The Tragedy Of The Trapdoor Springfield
IN THE SUMMER OF 1864 FEDERAL troops were stalled before Petersburg and Atlanta, and the public was souring on what seemed to be an endless war. Democrats were suggesting peace overtures to the Confederacy, and President Lincoln was nervous about his re-election. Secretary of War Edwin Stanton instructed Alexander B. Dyer, the Army’s chief of ordnance, to break the stalemate with increased firepower.
Dyer ordered Erskine Allin, master armorer at the government’s arsenal at Springfield, Massachusetts, to “use whatever means seem practical” to produce a breechloading rifle, instead of the slow, awkward muzzleloaders the Union Army had been using. Allin called for prototypes from inventors and then submitted a plan he said was his own, which he patented. It called for installing a hinged breechblock on the rear of existing .58-caliber muzzleloading muskets, which would allow a copper cartridge to be inserted from the rear. Southern resistance collapsed before the rifle could be produced in quantity, but some 5,000 were shipped to garrisons on the Western plains. Hard-bitten veterans took one look at the clumsy apparatus and dubbed it the “trapdoor rifle,” a name it has retained to this day.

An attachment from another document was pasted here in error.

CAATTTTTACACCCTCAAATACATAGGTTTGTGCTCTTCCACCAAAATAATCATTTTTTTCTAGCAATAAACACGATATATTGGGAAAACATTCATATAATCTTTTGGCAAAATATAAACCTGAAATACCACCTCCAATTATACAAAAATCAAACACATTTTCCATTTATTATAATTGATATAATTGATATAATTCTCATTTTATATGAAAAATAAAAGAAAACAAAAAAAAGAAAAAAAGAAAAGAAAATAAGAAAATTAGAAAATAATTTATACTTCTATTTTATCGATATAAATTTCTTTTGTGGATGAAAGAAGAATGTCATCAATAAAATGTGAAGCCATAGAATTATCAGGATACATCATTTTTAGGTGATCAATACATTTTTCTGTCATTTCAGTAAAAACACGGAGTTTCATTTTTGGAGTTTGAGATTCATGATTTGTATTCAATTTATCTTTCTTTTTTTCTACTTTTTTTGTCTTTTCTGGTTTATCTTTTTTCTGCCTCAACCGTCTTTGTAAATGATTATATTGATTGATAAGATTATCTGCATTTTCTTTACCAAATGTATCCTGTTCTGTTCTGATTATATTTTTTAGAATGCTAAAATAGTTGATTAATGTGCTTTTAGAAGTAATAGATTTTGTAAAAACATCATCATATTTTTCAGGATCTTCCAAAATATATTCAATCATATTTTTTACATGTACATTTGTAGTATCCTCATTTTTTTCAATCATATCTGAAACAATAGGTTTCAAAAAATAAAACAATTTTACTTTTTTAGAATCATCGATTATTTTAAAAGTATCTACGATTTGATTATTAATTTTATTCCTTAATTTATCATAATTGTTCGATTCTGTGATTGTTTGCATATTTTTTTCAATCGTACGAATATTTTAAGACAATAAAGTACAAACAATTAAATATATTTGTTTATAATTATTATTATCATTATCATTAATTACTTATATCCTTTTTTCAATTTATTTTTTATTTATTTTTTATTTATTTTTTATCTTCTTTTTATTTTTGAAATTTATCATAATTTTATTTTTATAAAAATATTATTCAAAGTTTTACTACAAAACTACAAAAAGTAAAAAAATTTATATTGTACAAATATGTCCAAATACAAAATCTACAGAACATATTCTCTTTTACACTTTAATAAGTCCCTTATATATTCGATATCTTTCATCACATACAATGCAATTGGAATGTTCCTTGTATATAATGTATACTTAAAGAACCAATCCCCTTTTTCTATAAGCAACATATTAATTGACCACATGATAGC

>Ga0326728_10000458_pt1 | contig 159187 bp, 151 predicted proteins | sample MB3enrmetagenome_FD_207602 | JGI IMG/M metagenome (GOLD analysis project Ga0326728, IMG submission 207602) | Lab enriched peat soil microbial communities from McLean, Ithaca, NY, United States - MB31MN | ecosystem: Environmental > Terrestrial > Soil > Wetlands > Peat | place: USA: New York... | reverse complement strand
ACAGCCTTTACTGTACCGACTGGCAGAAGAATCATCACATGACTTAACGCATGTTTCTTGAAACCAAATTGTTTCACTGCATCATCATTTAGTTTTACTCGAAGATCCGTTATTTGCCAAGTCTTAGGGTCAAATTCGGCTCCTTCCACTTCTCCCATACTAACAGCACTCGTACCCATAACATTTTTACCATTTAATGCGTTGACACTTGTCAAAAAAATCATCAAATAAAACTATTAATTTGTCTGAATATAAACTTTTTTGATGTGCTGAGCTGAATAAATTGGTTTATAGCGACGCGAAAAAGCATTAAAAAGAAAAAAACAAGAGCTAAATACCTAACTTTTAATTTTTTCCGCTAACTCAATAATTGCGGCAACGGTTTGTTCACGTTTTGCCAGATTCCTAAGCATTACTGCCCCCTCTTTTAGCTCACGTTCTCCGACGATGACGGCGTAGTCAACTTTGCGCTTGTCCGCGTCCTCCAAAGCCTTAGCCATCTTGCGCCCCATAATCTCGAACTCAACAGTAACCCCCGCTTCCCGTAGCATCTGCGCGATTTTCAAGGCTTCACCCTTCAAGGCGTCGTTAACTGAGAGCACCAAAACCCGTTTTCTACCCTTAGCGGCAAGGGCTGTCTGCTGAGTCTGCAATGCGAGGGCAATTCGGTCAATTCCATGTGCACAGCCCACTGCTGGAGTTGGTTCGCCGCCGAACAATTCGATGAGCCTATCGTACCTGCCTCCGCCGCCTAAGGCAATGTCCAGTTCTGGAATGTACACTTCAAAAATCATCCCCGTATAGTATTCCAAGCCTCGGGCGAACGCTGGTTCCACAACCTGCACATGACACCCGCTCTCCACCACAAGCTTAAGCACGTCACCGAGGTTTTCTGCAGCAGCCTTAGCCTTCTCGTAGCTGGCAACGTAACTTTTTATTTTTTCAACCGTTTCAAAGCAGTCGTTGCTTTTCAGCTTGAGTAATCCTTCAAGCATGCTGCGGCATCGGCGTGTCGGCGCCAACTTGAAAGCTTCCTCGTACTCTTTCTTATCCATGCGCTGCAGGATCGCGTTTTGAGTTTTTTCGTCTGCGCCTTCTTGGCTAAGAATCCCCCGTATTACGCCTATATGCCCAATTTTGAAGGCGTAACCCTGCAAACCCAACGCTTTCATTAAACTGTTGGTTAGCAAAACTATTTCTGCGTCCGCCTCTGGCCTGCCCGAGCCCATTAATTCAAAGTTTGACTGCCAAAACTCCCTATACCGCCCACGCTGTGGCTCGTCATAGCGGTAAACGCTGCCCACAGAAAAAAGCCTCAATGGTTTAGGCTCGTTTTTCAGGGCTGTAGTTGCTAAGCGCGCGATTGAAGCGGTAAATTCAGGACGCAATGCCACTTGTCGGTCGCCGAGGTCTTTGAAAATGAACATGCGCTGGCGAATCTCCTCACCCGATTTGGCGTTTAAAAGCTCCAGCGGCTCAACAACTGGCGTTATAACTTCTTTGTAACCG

Those first trapdoors were scarcely less awkward than the muzzleloaders they replaced, and they were inaccurate and unreliable as well. Springfield worked on improvements, sleeving the worn Civil War barrels down to .50 caliber and designing a new “central fire” reusable brass cartridge case that held seventy grains of black powder. The makeshift solution pleased economy-minded government officials, but soldiers were less enthusiastic. The bullet was so slow, troopers said, that an Indian had time to duck after he saw the smoke. In 1873 the caliber was shrunk again, down to .45, in an attempt to improve range and muzzle velocity. The resulting .4570 cartridge went on to fame in Winchester and Remington rifles, but in the trapdoor Springfield it was a miserable failure. Among its many problems, after prolonged firing, blackpowder residue tended to seize the shell in the chamber, making the weapon useless.
But no matter. The War Department liked the trapdoor because it looked the way a rifle was supposed to. With its big side hammer, full-length stock, and ramrod, it resembled the muskets that George Washington’s troops had used. This reassured Indians and gratified nostalgic bureaucrats, if not the men who had to use it; that the rifle was woefully user-unfriendly did not seem to matter at all.